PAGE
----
Who does the verse speak to?

Discussion in 'Baptist Theology & Bible Study' started by thegospelgeek, May 4, 2010.

  1. thegospelgeek

    thegospelgeek
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    I understand context and the fact that it is important to determine who is being spoken to in a passage of scripture. One can not prpoerly interept and aply the scripture without understanding this. I think I do a fairly adequate job in doing this. However I have a simple question, that to be honest with you, I do not know the answer to. I am not looking for a debat but I am sure there may be some, I am looking to learn.

    How do I know who a passage applies to? Some cases are easy, God told Ezekial to speak, he told Joshua to march around Jericho. However there are many other where it is not so clear. Foe example is the Book of Hebrew speaking only to Christian Jews of the first century? or is it speaking to Christian Jews today? Maybe it speaks to all Christians. Technically I can dismiss all scripture and say it does not apply to me. I do not believe that to be the case.

    My question and challenge for you is to educate me on how I make a determination on what passages apply to me and what ones do not.

    Since I am doing this to learn my comments will be few. I will ask for clarification when needed and may challenge from time to time, but I want to learn.
     
  2. ReformedBaptist

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    I can tell you what I do. I begin with the assumption that everything was written for me and to me. :laugh:

    For whatever things were written before were written for our learning, that we through the patience and comfort of the Scriptures might have hope.
    Romans 15:4

    And by whatever things I take to mean all things that were written.
     
  3. thegospelgeek

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    I wanted to post an example.

    Some people say this applies to us today. Some say it only applies to Isreal at that time. My question is not about which way you beleive on this, as I have my own thoughts as to that, but how do you arrive at your conclusion?
     
  4. Dr. Walter

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    Your question is very good question and I hope others will be able to provide the answers.

    I would start with what the Scriptures says about your questions. For example, take 2 Tim. 3:15-16 as a starting point.

    All scripture is given by inspiration of God, and is profitable for doctrine, for reproof, for correction, for instruction in righteousness:
    17 That the man of God may be perfect, throughly furnished unto all good works.

    Therefore "all Scripture...is profitable for doctrine, for reproof, for correction, for instruction in righteousness"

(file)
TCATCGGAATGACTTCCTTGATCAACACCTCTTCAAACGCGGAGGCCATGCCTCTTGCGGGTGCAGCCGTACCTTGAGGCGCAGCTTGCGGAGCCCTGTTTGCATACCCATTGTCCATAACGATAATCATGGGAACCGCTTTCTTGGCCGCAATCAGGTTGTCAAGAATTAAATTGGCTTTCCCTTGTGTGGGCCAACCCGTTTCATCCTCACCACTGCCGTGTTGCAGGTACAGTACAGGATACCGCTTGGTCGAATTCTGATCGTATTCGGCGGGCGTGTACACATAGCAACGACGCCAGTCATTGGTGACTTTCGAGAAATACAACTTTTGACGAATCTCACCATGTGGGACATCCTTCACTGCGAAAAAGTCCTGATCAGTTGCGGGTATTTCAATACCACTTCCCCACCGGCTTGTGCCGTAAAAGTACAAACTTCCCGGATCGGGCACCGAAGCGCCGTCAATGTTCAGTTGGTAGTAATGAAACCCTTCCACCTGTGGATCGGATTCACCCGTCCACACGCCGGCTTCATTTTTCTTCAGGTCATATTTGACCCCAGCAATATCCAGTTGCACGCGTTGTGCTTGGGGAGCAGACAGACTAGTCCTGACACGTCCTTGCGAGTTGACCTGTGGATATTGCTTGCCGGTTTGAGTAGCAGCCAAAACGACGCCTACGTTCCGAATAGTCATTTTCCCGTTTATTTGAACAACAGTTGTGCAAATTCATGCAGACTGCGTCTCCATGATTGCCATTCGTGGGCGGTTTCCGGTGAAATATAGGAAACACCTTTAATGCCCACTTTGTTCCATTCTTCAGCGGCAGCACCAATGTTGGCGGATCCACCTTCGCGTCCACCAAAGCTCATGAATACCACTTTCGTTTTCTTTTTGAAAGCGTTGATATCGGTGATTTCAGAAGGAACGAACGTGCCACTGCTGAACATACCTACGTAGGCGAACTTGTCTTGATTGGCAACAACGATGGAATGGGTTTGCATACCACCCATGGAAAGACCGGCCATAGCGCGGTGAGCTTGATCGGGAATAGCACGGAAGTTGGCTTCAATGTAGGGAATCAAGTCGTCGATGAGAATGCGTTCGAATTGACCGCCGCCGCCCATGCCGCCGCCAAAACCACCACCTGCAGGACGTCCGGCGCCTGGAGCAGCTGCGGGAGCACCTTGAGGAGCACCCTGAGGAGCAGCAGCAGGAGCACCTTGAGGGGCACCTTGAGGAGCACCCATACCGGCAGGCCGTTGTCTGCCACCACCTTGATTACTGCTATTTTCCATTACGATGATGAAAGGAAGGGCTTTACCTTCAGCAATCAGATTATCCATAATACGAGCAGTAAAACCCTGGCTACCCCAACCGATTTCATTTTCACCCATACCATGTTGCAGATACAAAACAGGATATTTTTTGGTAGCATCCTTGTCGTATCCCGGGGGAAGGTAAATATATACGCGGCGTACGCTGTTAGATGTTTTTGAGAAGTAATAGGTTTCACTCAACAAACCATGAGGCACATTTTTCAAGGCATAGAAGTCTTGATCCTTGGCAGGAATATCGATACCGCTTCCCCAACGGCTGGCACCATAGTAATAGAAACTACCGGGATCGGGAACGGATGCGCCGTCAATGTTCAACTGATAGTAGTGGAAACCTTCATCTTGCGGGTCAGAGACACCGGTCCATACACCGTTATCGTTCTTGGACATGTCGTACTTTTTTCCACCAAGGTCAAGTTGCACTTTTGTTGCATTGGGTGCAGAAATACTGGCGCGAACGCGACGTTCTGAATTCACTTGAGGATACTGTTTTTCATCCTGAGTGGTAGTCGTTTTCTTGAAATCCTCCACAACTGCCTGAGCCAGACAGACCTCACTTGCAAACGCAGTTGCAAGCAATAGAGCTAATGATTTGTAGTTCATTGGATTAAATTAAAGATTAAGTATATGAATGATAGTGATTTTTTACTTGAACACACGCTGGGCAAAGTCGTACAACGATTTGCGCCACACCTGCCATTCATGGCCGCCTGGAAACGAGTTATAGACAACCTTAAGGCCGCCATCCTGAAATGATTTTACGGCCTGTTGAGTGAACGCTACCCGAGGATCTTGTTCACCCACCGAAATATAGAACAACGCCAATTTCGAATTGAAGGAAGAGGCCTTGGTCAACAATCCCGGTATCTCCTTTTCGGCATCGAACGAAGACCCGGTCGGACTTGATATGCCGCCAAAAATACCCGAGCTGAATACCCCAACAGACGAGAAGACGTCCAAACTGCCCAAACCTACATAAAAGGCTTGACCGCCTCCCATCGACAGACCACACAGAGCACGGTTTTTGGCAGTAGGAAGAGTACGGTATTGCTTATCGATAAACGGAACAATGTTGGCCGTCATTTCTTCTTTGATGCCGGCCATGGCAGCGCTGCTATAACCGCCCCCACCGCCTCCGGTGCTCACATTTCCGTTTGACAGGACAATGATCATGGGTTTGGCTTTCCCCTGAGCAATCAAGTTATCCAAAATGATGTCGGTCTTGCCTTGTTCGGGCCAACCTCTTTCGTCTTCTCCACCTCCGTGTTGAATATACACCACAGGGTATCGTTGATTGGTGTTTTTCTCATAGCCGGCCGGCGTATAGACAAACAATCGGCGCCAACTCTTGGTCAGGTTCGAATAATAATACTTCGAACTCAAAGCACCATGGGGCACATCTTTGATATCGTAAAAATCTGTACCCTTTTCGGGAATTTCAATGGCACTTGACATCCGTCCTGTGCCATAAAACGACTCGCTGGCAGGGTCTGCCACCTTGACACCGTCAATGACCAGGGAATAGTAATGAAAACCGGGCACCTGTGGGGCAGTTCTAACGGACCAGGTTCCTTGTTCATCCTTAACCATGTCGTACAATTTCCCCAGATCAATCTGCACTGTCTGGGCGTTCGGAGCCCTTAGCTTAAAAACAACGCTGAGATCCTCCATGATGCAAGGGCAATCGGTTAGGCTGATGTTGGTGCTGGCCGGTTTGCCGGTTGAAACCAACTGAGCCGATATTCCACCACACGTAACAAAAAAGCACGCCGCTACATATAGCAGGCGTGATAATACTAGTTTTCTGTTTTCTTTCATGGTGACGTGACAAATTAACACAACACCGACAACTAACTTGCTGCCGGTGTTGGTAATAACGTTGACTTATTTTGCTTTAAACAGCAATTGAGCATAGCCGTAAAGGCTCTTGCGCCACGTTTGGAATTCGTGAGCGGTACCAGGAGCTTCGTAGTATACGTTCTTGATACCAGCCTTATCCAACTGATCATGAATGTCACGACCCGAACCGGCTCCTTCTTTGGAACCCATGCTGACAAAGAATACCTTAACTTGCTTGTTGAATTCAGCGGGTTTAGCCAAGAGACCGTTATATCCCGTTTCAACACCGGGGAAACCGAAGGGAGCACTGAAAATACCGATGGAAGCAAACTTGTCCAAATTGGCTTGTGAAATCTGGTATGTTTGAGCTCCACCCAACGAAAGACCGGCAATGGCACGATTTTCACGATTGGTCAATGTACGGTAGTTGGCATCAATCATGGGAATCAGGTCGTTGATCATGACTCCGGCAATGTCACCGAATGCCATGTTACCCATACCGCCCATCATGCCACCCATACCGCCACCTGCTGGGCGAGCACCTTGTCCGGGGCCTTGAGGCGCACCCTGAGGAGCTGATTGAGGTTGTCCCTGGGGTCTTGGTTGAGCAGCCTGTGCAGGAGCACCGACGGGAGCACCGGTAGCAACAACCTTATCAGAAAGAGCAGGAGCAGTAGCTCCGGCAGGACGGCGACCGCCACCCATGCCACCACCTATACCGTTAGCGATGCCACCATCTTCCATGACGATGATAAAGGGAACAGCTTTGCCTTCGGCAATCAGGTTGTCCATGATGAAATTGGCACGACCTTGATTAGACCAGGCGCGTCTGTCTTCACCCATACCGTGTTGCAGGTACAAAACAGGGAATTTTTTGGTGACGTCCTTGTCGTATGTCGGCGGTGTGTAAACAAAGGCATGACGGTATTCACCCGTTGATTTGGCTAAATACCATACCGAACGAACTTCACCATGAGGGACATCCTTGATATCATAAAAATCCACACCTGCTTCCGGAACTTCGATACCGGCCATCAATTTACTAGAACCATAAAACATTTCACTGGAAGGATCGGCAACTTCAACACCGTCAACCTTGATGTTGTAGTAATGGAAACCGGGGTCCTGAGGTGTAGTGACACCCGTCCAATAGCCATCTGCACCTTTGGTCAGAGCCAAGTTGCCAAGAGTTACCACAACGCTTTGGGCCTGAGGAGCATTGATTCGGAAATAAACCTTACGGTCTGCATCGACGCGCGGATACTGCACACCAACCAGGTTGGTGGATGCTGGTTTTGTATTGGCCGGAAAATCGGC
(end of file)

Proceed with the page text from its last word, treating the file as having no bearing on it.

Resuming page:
There is no "wasted words" in the Scriptures. After you have asked and answered the obvious questions:

    1. Who is speaking
    2. Whom is being spoken to
    3. What is being spoken of
    4. Where is this happening

    Then we can go on to some more questions such as:

    1. How does this apply to doctrine? enduring moral principles, precepts, examples that support doctrine?

    2. What reproof is there for me? Am I violating moral lessons, principles or examples found in this text? What demonstratable evidences are provided in this text of other truths?

    3. What correction can be applied to my life - moral lessons learned

    4. What instruction in righteousness is provided for me in this? In precepts, principles, examples, types or applications to Christ?



     
  5. jbh28

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    good post and very good point about all Scripture is important. If I understand the OP correctly, how do you determine the number 2 (2. Whom is being spoken to) in the list of obvious questions.
     
  6. thegospelgeek

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    Not just to whom is it speaking at that time, but to whom does it apply today? It is typically easy to understand who the writter is speaking to, but much more difficult to determine today's application.
     
  7. kyredneck

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    1. The Scriptures are to be taken in the sense attached to them in the age and by the people to whom they were addressed.
    2. Scripture cannot contradict Scripture.
    3. The Scriptures are to be interpreted under the guidance of the Holy Spirit, which guidance is to be humbly and earnestly sought. - Charles Hodge

    IMO, the failure to follow Hodge's first rule is the most common mistake that is made. First ascertain what the immediate audience was hearing, then derive applicable truth from the passage.

    "'Tis ordinarily said, that the Jews were a typical people, the whole divine economy toward them is doctrinal and instructive to us, not immediately or literally, but by way of Anagogy" - Henry Hammond
     
  8. thegospelgeek

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    One question. if we are not to take anything instructed to Isreal literal but by way of analogy, when Joshua told them to choose who they would serve in Joshua 24, would that mean that the literal meaning only applied to those who were there? What would by the analogous meaning?

    Or as I mentioned in the OP can the challenge be dismissed altogether since he was speaking to those jews in his presence.

    I hope you don't take this as an insult and I don't intend to be a jerk if that is how it comes across.

    I agree 100% on the reliance on the Holy Spirit. That may be the only way we can make a determination.
     
  9. kyredneck